Page 399 U. S. 232
The remedies with which 28 U.S.C. § 2254 (1964 ed., Supp. V)
] is concerned relate
to those which would remove the infirmities in the North Carolina
judgment, making unnecessary federal intervention. Plainly,
California can supply no such remedies.
The remedies to which the Court adverts are of a wholly
different character -- they concern California procedures for
correcting any improper use in California of North Carolina's
judgment. They are wholly irrelevant to the reasons why we held in
Peyton v. Rowe
that a state prisoner serving one sentence
may challenge by federal habeas corpus the constitutionality of a
second state sentence scheduled for future service. We ruled that,
if prisoners had to wait until the first sentence was served before
the constitutionality of the second could be challenged, grave
injustices might be done:
"By that time, dimmed memories or the death of witnesses is
bound to render it difficult or impossible to secure crucial
testimony on disputed issues of fact. . . . To name but a few
examples [of prejudice resulting from the kind of delay
imposes], factual determinations are often
dispositive of claims of coerced confession . . . , lack of
competency to stand trial . . . , and denial of a fair trial. . . .
Postponement of the adjudication of
Page 399 U. S. 233
such issues for years can harm both the prisoner and the State,
and lessens the probability that final disposition of the case will
do substantial justice."
301 U.S. at 62.
If the prisoner was seeking to escape the rigors of the detainer
filed by North Carolina, the exhaustion of California remedies
would, of course, be proper. But the gravamen of the petition for
habeas corpus concerned the validity of North Carolina's judgment,
and that is "the question presented" within the meaning of 28
U.S.C. § 2254 (1964 ed., Supp. V).
The Court of Appeals, 410 F.2d 1179, did not decide that only
California, not North Carolina, could pass on the merits of the
on the validity or invalidity of the North
Carolina judgment. It emphasized that there were practical
difficulties whichever forum were chosen. Id.
Trying the issues in California would put a burden on North
Carolina prosecutors and witnesses. Trying the issues in North
Carolina would entail problems of expense and security insofar as
the prisoner's appearance there was needed. The fact that the
federal court in California has "jurisdiction," it ruled, does not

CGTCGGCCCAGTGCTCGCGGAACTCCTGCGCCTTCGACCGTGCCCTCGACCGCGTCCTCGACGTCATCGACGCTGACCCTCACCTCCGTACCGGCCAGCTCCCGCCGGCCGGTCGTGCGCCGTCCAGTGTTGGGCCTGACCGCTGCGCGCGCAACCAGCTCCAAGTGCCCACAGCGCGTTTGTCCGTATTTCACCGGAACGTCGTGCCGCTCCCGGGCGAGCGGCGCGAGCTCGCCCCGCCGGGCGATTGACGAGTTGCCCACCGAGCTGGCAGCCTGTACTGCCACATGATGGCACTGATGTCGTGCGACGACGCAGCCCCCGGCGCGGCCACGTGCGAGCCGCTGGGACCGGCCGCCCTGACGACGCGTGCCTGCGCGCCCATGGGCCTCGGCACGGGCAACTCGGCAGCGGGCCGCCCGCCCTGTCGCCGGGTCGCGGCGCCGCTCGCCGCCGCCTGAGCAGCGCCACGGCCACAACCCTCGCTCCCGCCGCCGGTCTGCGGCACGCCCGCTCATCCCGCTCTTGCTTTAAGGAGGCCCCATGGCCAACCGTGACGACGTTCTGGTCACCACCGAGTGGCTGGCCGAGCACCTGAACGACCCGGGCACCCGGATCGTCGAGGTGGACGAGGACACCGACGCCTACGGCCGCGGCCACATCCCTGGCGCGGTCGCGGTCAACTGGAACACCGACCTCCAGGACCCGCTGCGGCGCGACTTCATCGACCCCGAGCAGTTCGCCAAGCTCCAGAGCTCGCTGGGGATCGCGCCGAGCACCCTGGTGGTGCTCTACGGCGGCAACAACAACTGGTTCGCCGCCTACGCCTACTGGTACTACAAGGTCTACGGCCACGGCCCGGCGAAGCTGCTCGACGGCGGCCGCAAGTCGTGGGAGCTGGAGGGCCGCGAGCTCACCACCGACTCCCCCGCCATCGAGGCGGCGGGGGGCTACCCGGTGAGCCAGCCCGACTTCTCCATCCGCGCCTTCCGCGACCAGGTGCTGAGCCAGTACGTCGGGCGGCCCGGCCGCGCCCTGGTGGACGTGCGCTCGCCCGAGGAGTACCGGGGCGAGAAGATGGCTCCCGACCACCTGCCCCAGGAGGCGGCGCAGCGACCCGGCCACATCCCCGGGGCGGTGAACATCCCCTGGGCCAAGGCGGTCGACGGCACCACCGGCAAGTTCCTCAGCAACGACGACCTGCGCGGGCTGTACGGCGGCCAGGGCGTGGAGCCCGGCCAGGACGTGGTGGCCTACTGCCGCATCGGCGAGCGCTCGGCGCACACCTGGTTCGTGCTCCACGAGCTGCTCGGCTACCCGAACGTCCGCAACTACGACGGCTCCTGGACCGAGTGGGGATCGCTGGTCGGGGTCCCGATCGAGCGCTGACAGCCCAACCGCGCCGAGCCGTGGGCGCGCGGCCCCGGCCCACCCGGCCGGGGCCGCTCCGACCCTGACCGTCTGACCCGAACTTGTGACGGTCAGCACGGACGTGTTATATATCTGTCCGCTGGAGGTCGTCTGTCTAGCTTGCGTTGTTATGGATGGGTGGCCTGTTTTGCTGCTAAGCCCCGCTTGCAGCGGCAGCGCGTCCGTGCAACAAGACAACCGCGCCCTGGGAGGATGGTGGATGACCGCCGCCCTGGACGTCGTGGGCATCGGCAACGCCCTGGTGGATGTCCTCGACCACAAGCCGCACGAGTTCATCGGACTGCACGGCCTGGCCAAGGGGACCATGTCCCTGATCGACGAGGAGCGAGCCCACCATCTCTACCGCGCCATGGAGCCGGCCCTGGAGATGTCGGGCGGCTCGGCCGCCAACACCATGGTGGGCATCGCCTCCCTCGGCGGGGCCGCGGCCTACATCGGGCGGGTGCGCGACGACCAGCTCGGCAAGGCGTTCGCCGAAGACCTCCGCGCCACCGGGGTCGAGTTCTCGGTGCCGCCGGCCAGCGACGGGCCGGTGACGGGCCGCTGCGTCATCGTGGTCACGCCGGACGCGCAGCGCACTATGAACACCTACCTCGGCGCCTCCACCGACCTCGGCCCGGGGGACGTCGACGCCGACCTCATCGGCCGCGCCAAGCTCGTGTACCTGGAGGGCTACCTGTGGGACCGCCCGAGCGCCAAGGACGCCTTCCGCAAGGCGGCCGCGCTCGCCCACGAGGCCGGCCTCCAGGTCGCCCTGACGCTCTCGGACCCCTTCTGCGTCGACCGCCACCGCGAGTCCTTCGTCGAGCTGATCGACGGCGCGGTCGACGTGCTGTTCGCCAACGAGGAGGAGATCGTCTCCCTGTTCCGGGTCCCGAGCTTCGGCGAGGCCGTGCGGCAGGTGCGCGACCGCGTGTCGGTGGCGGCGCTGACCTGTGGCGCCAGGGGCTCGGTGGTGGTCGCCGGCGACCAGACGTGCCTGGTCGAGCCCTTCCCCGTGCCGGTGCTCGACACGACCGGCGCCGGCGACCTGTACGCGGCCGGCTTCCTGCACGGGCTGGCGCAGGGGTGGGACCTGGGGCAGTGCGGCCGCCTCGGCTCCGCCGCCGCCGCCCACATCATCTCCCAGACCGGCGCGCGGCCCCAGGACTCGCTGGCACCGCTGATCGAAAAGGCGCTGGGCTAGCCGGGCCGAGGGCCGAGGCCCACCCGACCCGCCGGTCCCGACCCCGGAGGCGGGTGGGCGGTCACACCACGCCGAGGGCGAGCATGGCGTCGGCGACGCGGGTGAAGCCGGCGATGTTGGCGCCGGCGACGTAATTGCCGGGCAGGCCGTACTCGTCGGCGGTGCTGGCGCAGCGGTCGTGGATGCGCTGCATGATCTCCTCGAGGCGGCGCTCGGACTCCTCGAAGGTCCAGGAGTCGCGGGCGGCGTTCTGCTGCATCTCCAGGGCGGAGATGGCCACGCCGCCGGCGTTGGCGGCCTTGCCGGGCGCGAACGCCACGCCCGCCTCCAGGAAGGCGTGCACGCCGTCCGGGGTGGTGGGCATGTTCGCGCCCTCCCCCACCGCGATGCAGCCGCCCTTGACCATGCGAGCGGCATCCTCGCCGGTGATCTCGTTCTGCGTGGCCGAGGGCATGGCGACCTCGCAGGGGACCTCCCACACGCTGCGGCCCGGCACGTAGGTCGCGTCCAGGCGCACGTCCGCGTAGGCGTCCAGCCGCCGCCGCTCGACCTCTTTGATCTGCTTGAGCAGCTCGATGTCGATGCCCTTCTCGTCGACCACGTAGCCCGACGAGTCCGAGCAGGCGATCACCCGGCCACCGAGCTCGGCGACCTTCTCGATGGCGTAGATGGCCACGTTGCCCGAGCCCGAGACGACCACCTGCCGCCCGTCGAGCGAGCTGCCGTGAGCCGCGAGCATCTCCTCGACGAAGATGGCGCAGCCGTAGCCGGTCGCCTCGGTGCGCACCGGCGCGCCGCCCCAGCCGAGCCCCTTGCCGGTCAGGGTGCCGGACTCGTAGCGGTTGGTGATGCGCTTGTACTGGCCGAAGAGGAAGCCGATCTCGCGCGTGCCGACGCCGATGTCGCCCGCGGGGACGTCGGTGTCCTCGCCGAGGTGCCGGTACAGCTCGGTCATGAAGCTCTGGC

mean that it could not transfer the cause to the federal court in
North Carolina. [Footnote 2/2
Page 399 U. S. 234
The Court of Appeals left open for the informed discretion of
the District Court the question of how and where the prisoner may
be heard on the constitutionality of the North Carolina judgment. I
would affirm the Court of Appeals and reserve for another day the
question whether the application could be transferred to North
Carolina for hearing.
"(b) An application for a writ of habeas corpus in behalf of a
person in custody pursuant to the judgment of a state court shall
not be granted unless it appears that the applicant has exhausted
the remedies available in the courts of the State, or that there is
either an absence of available State corrective process or the
existence of circumstances rendering such process ineffective to
protect the rights of the prisoner."
"(c) An applicant shall not be deemed to have exhausted the
remedies available in the courts of the State, within the meaning
of this section, if he has the right under the law of the State to
raise, by any available procedure, the question
28 U.S.C. § 1404(a); Word v. North
40 F.2d 352.
In H.R.Rep. No. 1894, 89th Cong., 2d Sess., 1-2, it is
"Section 2241 of title 28, United States Code, vets jurisdiction
to entertain habeas corpus applications only in the district court
for the district in which the prisoner is confined (Ahrens v.
Clark, 335 U. S. 188
). Further, since
there is no other forum ' . . . where it might have been brought,'
the application may not be transferred to a different district
pursuant to the provisions of ection 1404(a) of title 28, United
States Code (Hoffman v. Blaski,
363 U. S.
S.Rep. No. 1502, 89th Cong., 2d Sess. These
reports are concerned with the 1986 amendment to § 2241, which
permit the district court in whose district a habeas petitioner was
convicted to consider the habeas petition even though the habeas
petitioner is incarcerated outside the jurisdiction of that
district court so long as the habeas petitioner is incarcerated
within the State in which the district court sits. The 1966
amendment thus solves the problem posed by Ahrens,
only where the district of his incarceration: and the district in
which he was convicted are in the same State. Section 2241, as
construed in Ahrens,
was thus left unaffected where the
districts involved are in different States.